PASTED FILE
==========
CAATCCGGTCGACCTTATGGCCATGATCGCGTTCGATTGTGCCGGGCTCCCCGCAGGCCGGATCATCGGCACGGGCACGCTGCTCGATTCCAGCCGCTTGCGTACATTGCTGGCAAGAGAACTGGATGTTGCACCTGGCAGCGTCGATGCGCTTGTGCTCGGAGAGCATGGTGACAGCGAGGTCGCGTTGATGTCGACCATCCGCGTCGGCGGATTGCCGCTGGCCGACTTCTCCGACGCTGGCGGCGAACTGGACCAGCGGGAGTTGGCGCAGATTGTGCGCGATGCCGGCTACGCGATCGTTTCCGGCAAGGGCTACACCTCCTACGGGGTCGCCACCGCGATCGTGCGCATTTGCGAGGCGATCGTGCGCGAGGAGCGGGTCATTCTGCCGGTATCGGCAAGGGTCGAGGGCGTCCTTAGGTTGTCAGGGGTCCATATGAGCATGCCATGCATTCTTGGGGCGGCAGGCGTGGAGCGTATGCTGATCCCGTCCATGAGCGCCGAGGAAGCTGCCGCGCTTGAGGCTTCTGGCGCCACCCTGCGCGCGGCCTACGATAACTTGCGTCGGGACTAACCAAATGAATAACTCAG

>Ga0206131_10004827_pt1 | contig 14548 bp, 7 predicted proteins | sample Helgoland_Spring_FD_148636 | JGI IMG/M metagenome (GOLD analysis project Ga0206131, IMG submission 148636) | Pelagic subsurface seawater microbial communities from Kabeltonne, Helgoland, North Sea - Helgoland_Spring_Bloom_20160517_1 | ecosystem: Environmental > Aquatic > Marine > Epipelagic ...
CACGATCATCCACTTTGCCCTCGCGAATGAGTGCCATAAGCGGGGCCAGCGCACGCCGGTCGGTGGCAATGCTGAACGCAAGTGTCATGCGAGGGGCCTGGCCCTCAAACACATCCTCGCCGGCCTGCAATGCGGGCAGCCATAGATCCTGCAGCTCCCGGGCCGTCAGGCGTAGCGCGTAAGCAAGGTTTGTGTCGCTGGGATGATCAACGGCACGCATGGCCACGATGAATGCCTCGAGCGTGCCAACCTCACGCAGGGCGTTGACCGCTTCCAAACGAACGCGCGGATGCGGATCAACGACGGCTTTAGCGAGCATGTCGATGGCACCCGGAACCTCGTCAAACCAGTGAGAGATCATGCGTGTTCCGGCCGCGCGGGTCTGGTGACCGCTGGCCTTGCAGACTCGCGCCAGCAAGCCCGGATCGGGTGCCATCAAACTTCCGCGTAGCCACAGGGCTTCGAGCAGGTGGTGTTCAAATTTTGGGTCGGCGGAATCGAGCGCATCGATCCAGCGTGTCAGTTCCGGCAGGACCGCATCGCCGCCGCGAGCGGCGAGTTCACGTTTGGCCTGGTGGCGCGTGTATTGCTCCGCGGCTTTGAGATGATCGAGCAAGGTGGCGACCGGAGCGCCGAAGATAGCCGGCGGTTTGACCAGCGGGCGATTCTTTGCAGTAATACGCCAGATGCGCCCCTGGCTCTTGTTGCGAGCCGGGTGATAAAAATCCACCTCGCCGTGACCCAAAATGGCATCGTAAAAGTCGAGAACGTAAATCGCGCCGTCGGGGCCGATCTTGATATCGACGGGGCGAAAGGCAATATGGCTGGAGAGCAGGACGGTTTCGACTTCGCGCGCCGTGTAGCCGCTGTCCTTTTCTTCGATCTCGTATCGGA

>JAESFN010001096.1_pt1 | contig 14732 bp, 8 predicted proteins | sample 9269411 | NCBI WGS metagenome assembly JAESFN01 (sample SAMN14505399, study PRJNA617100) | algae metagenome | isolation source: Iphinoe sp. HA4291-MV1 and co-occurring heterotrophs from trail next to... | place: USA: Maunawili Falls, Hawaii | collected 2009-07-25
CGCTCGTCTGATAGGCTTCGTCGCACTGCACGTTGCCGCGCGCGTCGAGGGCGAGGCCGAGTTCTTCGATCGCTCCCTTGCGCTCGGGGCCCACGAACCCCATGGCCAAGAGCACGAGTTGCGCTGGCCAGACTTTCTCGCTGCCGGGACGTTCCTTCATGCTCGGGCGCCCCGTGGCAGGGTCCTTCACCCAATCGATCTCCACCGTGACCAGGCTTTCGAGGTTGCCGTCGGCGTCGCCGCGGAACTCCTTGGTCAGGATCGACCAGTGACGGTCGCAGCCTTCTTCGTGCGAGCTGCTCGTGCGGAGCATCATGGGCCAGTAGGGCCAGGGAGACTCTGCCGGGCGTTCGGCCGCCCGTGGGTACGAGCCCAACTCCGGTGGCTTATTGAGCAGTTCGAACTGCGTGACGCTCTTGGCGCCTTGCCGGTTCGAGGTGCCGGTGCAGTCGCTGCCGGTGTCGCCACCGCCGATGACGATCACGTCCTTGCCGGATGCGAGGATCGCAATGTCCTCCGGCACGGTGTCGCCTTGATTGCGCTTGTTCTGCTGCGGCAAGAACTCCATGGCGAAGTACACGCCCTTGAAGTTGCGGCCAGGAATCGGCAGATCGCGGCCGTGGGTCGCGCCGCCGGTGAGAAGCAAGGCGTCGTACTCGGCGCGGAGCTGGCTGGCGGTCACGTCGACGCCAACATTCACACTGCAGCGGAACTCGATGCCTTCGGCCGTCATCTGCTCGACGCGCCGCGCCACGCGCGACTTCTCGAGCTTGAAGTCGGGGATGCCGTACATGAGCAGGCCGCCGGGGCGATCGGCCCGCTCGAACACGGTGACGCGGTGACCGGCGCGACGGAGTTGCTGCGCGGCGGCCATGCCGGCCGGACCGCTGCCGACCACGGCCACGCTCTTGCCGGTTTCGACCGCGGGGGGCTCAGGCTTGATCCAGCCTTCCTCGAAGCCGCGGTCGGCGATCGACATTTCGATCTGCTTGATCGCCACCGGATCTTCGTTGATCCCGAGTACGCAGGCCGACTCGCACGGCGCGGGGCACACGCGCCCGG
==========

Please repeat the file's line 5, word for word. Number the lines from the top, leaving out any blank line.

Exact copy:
CGCTCGTCTGATAGGCTTCGTCGCACTGCACGTTGCCGCGCGCGTCGAGGGCGAGGCCGAGTTCTTCGATCGCTCCCTTGCGCTCGGGGCCCACGAACCCCATGGCCAAGAGCACGAGTTGCGCTGGCCAGACTTTCTCGCTGCCGGGACGTTCCTTCATGCTCGGGCGCCCCGTGGCAGGGTCCTTCACCCAATCGATCTCCACCGTGACCAGGCTTTCGAGGTTGCCGTCGGCGTCGCCGCGGAACTCCTTGGTCAGGATCGACCAGTGACGGTCGCAGCCTTCTTCGTGCGAGCTGCTCGTGCGGAGCATCATGGGCCAGTAGGGCCAGGGAGACTCTGCCGGGCGTTCGGCCGCCCGTGGGTACGAGCCCAACTCCGGTGGCTTATTGAGCAGTTCGAACTGCGTGACGCTCTTGGCGCCTTGCCGGTTCGAGGTGCCGGTGCAGTCGCTGCCGGTGTCGCCACCGCCGATGACGATCACGTCCTTGCCGGATGCGAGGATCGCAATGTCCTCCGGCACGGTGTCGCCTTGATTGCGCTTGTTCTGCTGCGGCAAGAACTCCATGGCGAAGTACACGCCCTTGAAGTTGCGGCCAGGAATCGGCAGATCGCGGCCGTGGGTCGCGCCGCCGGTGAGAAGCAAGGCGTCGTACTCGGCGCGGAGCTGGCTGGCGGTCACGTCGACGCCAACATTCACACTGCAGCGGAACTCGATGCCTTCGGCCGTCATCTGCTCGACGCGCCGCGCCACGCGCGACTTCTCGAGCTTGAAGTCGGGGATGCCGTACATGAGCAGGCCGCCGGGGCGATCGGCCCGCTCGAACACGGTGACGCGGTGACCGGCGCGACGGAGTTGCTGCGCGGCGGCCATGCCGGCCGGACCGCTGCCGACCACGGCCACGCTCTTGCCGGTTTCGACCGCGGGGGGCTCAGGCTTGATCCAGCCTTCCTCGAAGCCGCGGTCGGCGATCGACATTTCGATCTGCTTGATCGCCACCGGATCTTCGTTGATCCCGAGTACGCAGGCCGACTCGCACGGCGCGGGGCACACGCGCCCGG